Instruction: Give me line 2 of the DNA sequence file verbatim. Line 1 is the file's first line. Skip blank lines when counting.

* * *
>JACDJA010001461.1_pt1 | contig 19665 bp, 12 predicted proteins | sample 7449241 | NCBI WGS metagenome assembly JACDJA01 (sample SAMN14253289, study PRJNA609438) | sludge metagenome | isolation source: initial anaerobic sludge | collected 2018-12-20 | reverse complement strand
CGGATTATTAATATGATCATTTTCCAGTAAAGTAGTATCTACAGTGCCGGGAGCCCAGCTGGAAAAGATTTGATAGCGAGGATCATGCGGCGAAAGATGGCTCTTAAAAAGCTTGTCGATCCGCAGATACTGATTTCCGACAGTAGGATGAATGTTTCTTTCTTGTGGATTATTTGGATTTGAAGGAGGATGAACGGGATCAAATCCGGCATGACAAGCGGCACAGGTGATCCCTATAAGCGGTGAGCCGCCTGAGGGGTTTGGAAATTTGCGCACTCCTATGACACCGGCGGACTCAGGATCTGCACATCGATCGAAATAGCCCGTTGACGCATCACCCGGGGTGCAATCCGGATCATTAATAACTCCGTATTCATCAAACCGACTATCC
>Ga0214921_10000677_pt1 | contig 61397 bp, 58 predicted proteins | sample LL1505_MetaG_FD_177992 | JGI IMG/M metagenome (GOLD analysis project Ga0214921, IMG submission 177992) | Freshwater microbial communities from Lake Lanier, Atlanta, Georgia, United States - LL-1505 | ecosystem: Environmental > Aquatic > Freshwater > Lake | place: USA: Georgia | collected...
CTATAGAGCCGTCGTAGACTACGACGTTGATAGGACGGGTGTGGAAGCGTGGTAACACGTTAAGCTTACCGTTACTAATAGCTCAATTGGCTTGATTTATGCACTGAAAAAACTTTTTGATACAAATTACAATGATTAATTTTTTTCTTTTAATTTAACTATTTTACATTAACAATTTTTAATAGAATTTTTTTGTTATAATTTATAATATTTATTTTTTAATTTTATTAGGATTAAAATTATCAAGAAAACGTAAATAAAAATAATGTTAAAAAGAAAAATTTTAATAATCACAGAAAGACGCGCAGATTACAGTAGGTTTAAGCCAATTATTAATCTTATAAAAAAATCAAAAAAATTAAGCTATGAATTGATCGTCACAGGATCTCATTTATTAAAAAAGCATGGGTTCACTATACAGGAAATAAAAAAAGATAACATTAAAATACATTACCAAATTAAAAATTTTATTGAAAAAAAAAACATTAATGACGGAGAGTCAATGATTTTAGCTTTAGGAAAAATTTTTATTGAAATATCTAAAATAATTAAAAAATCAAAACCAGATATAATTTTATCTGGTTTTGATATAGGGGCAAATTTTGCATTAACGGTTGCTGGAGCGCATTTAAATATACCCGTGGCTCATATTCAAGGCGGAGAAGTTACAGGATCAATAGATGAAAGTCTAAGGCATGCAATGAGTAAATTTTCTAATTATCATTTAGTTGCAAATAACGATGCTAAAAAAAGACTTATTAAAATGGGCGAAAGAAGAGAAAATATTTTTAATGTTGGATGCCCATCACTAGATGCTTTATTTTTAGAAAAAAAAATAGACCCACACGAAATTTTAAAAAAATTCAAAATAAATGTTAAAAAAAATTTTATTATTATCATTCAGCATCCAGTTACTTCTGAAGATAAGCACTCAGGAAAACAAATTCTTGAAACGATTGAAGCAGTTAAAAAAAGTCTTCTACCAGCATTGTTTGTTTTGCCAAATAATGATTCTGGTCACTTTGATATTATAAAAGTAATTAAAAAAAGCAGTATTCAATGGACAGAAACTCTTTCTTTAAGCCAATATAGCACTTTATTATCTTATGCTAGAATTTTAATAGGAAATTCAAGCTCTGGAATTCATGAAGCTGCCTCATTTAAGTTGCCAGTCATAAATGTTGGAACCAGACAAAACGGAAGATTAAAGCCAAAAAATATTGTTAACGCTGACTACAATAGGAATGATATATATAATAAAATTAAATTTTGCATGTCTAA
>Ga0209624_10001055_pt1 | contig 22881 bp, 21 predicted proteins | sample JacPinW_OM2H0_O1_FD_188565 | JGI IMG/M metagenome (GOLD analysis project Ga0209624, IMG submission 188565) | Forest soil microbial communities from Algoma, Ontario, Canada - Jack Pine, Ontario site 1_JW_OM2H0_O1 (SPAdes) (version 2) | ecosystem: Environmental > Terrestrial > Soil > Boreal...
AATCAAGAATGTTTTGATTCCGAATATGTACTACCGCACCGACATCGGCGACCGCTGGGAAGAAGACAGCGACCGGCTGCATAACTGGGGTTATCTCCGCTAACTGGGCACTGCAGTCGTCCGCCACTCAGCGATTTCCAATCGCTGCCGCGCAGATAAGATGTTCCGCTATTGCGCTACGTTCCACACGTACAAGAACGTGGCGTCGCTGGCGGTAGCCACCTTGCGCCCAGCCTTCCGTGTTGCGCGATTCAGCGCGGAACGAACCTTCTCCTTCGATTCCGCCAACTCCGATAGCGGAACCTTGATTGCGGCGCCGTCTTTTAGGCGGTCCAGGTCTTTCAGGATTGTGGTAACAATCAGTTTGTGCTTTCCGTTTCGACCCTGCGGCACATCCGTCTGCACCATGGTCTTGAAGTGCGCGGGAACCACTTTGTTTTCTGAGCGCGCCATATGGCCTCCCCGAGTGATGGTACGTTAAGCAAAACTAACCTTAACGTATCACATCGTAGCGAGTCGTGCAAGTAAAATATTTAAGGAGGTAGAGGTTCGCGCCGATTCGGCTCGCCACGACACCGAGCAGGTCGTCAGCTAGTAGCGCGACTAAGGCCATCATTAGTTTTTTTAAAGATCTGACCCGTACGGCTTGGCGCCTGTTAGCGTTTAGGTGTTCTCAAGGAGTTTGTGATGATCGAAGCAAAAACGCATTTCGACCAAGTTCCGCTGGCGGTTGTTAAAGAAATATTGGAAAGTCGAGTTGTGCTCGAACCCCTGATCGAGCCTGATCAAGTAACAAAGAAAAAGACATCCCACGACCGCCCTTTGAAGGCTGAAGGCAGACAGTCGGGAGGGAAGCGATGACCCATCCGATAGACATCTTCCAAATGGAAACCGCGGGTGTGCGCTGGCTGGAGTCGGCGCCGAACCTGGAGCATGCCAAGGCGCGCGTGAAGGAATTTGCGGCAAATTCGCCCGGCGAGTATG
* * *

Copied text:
CGGATTATTAATATGATCATTTTCCAGTAAAGTAGTATCTACAGTGCCGGGAGCCCAGCTGGAAAAGATTTGATAGCGAGGATCATGCGGCGAAAGATGGCTCTTAAAAAGCTTGTCGATCCGCAGATACTGATTTCCGACAGTAGGATGAATGTTTCTTTCTTGTGGATTATTTGGATTTGAAGGAGGATGAACGGGATCAAATCCGGCATGACAAGCGGCACAGGTGATCCCTATAAGCGGTGAGCCGCCTGAGGGGTTTGGAAATTTGCGCACTCCTATGACACCGGCGGACTCAGGATCTGCACATCGATCGAAATAGCCCGTTGACGCATCACCCGGGGTGCAATCCGGATCATTAATAACTCCGTATTCATCAAACCGACTATCC